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Discussion in 'Track Cars and Other Cars Forum' started by KUKeeper30, Jul 16, 2018.
Nice work. Doesn't look much tighter than the 2V and about the same as I remember the Terminator 4V.
The 2V motor with iron block was rated at 600 lbs. The coyote is 440 lbs. Its about 1.75 inches or so shorter as well. Grant is correct about the 4v reference on width. Its tight fit around the hydoboost area.
Another weekend, another chunk of progress. Slowly figuring out wiring, while completing many of the smaller tasks that remain. Highlights:
Completed wiring in the new fuel system, and fitted battery box to trunk. Still need to route main battery cable to engine bay.
Clutch cable installed, shifter fitted.
Installed steering gear. It was a pain keeping clearance between the I-shaft and subframe area, and the oil pan but figured it out.
Started figuring out the intake. I have an AirRaid kit, apparently made for an '11-14 car... going to need to modify the included air box, or fab a new one so that I don't have a hot-air-intake. But, intake manifold is back on the engine, and a lot of wire harness bundles to sort through. Also need to figure out lower rad hose, as I currently do not have a way for the reservoir to tie into the system as of yet.
As always, still lots to do. Have a target 'first-run' date of early October. Not sure how realistic that is, we'll see... another work trip has me out of town for a few weeks, another pause in the work (and posts).
Well, it's been a minute since I updated this... Life did a great job of catching up with me. Between some work trips, wedding planning/prep activities, and numerous hockey skates, I have made a little progress on the car... not nearly as much as I had hoped (was hoping to make it to a Grattan event a few weeks ago for shakedown, but was not even close to completing..)
That said, a few things have been done, and a few other big steps in progress.
Rear end is completely put together. Cold-end exhaust, axle, TA / PHB, rear coilovers, brakes, driveshaft, fuel return line all installed/torqued.
Front driver side fusebox / PDB moved outside engine bay, behind front quarter panel to make room for P/S fuild reservoir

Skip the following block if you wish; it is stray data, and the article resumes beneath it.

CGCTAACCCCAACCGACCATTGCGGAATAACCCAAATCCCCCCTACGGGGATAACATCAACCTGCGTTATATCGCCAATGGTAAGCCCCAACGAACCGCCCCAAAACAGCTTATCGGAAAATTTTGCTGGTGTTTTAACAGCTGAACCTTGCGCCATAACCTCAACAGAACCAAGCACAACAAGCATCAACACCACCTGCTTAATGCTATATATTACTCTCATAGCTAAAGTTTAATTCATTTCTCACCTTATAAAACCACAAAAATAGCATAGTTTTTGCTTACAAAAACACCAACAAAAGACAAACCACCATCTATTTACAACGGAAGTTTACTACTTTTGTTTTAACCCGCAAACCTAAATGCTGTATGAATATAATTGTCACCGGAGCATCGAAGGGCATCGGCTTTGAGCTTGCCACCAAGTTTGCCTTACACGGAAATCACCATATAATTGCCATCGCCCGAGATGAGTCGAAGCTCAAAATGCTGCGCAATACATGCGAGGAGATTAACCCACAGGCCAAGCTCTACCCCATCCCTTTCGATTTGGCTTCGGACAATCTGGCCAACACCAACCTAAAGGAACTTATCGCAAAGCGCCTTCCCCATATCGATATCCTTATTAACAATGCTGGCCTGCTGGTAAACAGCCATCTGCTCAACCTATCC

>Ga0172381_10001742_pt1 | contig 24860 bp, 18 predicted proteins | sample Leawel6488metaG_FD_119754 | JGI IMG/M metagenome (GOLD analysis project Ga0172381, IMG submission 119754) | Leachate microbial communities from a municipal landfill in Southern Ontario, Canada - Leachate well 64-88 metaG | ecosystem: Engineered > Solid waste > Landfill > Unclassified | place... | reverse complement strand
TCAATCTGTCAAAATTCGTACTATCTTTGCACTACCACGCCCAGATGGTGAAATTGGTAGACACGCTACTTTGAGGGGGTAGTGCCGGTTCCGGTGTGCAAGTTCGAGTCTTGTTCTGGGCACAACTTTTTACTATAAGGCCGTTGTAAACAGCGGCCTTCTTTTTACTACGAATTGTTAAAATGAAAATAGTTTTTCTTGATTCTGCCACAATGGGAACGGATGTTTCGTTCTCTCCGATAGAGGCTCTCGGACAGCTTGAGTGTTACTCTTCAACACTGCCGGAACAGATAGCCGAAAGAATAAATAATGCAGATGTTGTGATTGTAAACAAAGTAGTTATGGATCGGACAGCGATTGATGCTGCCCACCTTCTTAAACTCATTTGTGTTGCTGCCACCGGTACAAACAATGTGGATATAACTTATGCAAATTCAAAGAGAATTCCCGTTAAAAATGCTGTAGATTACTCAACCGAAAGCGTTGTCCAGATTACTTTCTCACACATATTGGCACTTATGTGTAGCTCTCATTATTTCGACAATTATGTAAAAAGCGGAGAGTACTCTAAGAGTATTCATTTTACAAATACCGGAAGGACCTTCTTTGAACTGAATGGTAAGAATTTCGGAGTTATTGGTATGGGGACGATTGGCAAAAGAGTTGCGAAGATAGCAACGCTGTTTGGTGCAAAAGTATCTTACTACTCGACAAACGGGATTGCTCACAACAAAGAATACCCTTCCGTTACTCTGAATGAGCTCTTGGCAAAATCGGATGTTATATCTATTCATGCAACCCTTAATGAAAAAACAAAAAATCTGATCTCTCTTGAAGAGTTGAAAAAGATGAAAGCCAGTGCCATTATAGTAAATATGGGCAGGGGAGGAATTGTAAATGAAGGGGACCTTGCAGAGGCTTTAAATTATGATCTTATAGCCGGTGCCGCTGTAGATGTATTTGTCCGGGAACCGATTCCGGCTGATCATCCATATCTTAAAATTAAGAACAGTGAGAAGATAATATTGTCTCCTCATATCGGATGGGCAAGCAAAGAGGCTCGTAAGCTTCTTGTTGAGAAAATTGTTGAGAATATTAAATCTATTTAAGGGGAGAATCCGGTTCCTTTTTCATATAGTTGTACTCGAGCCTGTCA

Rad was installed to test-fit, then removed... plenty of room, and have a solid plan for upper/lower hoses and reservoir hose.
Started figuring out wiring on passenger-side. CCRM will be retained, mainly to carry load of circuit for rad fans. Trying to figure out what all needs to stay, and what can be cut out.
Recently, I paused on wiring to install the front suspension. As I relocate a bunch of wires, fuseboxes, and such, I want to make sure I will not be interfering with any of the front suspension links. Not pictured, but front bar is on and driver-side suspension is mostly installed.
Main tasks remaining:
-Exhaust (have all parts, just need to cut off 'trumpets' at ends of midpipe and cold-end pipes for 3"-2.5" reducers)
-Finish front suspension
-Find home for new PCM, P/S reservoir
-Modify lines to P/S reservoir for new location
-Connect fuel lines, find home for fuel press. regulator
-Wire interior components, tap necessary signal wires for ignition
-Run power cable from trunk-mounted battery to power post up front
-Clean up interior, install seats/harnesses
-Fill fluids (diff, trans, P/S, coolant, engine oil)
-Rebuild front calipers, bleed system (seals around piston look shot)
-Shakedown drive, check for issues/leaks/clearance
Getting those "trumpets" tuned in may be your least concern...have fun!
Seems I have gone from weekly updates, to monthly updates... fall yard work has taken a lot of wrenching time away. That's my excuse, and sticking to it.
Pictures to be updated tomorrow (hopefully...)
-Installed front suspension to get an idea of where wires can / cannot go
-Brake system re-installed, front caliper seals replaced (old ones were pretty worn)
-PCM bolted to body inside engine bay
-Further planning on getting exhaust back together
Now, a call for advice...
For those that have done the swap, or for anyone with knowledge... I have the clutch 'CBT' (clutch bottom-travel) switch, but not sure if I want to go through figuring out how to mount it in a way where the existing clutch pedal can actuate it. As I see it, my options are:
-Figure it out (not fun, time-consuming, fab time required)
-Delete the switch (resistor across the two wires?)
If I delete the switch altogether, would that mess with the base tune? In other words, does the PCM look for a 'clutch engaged / disengaged' condition to handle revs between shifts or anything like that?
Saw one of those new Corvettes today.Real low!!!! Nice looking!! but not for me at this stage of the game.............
Another big chunk of work done this weekend..
-Brake system tested, no leaks found.
-Further cleaned up wiring, zip-tied and taped a lot of old connectors out of the way (don't want to eliminate anything until this thing is successfully running)
-Passenger-side fender re-installed, driver-side fender installing shortly
-Completed routing of main power cable for battery to engine bay, power post for fuse installed